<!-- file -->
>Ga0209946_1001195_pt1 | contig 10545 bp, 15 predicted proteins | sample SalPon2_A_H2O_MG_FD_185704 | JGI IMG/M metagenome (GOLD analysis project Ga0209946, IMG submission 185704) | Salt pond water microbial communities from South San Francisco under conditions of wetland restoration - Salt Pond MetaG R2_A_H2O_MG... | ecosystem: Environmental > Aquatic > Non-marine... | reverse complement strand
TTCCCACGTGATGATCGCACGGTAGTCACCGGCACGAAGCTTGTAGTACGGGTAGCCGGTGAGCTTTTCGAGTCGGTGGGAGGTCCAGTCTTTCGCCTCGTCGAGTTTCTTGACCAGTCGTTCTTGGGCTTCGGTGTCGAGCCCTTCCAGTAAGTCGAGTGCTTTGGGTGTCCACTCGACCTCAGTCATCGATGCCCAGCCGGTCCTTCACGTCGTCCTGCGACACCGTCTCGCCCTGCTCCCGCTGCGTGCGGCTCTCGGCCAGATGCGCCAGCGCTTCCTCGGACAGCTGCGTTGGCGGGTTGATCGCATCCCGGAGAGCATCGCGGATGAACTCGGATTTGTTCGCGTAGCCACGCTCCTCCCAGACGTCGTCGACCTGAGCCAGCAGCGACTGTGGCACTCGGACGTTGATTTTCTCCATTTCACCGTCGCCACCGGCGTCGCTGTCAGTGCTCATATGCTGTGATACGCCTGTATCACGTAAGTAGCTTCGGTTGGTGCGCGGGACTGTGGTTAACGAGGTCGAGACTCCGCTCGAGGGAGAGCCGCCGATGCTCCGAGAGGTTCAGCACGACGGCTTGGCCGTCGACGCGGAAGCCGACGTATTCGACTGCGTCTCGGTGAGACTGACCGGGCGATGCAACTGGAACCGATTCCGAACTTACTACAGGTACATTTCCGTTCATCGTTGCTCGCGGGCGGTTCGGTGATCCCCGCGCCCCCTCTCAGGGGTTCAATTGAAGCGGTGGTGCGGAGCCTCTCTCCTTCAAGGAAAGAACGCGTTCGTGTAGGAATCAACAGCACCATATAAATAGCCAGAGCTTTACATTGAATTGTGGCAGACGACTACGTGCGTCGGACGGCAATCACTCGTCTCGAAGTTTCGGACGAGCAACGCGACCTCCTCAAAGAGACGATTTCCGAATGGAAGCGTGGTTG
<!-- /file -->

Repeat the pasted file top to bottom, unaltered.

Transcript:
>Ga0209946_1001195_pt1 | contig 10545 bp, 15 predicted proteins | sample SalPon2_A_H2O_MG_FD_185704 | JGI IMG/M metagenome (GOLD analysis project Ga0209946, IMG submission 185704) | Salt pond water microbial communities from South San Francisco under conditions of wetland restoration - Salt Pond MetaG R2_A_H2O_MG... | ecosystem: Environmental > Aquatic > Non-marine... | reverse complement strand
TTCCCACGTGATGATCGCACGGTAGTCACCGGCACGAAGCTTGTAGTACGGGTAGCCGGTGAGCTTTTCGAGTCGGTGGGAGGTCCAGTCTTTCGCCTCGTCGAGTTTCTTGACCAGTCGTTCTTGGGCTTCGGTGTCGAGCCCTTCCAGTAAGTCGAGTGCTTTGGGTGTCCACTCGACCTCAGTCATCGATGCCCAGCCGGTCCTTCACGTCGTCCTGCGACACCGTCTCGCCCTGCTCCCGCTGCGTGCGGCTCTCGGCCAGATGCGCCAGCGCTTCCTCGGACAGCTGCGTTGGCGGGTTGATCGCATCCCGGAGAGCATCGCGGATGAACTCGGATTTGTTCGCGTAGCCACGCTCCTCCCAGACGTCGTCGACCTGAGCCAGCAGCGACTGTGGCACTCGGACGTTGATTTTCTCCATTTCACCGTCGCCACCGGCGTCGCTGTCAGTGCTCATATGCTGTGATACGCCTGTATCACGTAAGTAGCTTCGGTTGGTGCGCGGGACTGTGGTTAACGAGGTCGAGACTCCGCTCGAGGGAGAGCCGCCGATGCTCCGAGAGGTTCAGCACGACGGCTTGGCCGTCGACGCGGAAGCCGACGTATTCGACTGCGTCTCGGTGAGACTGACCGGGCGATGCAACTGGAACCGATTCCGAACTTACTACAGGTACATTTCCGTTCATCGTTGCTCGCGGGCGGTTCGGTGATCCCCGCGCCCCCTCTCAGGGGTTCAATTGAAGCGGTGGTGCGGAGCCTCTCTCCTTCAAGGAAAGAACGCGTTCGTGTAGGAATCAACAGCACCATATAAATAGCCAGAGCTTTACATTGAATTGTGGCAGACGACTACGTGCGTCGGACGGCAATCACTCGTCTCGAAGTTTCGGACGAGCAACGCGACCTCCTCAAAGAGACGATTTCCGAATGGAAGCGTGGTTG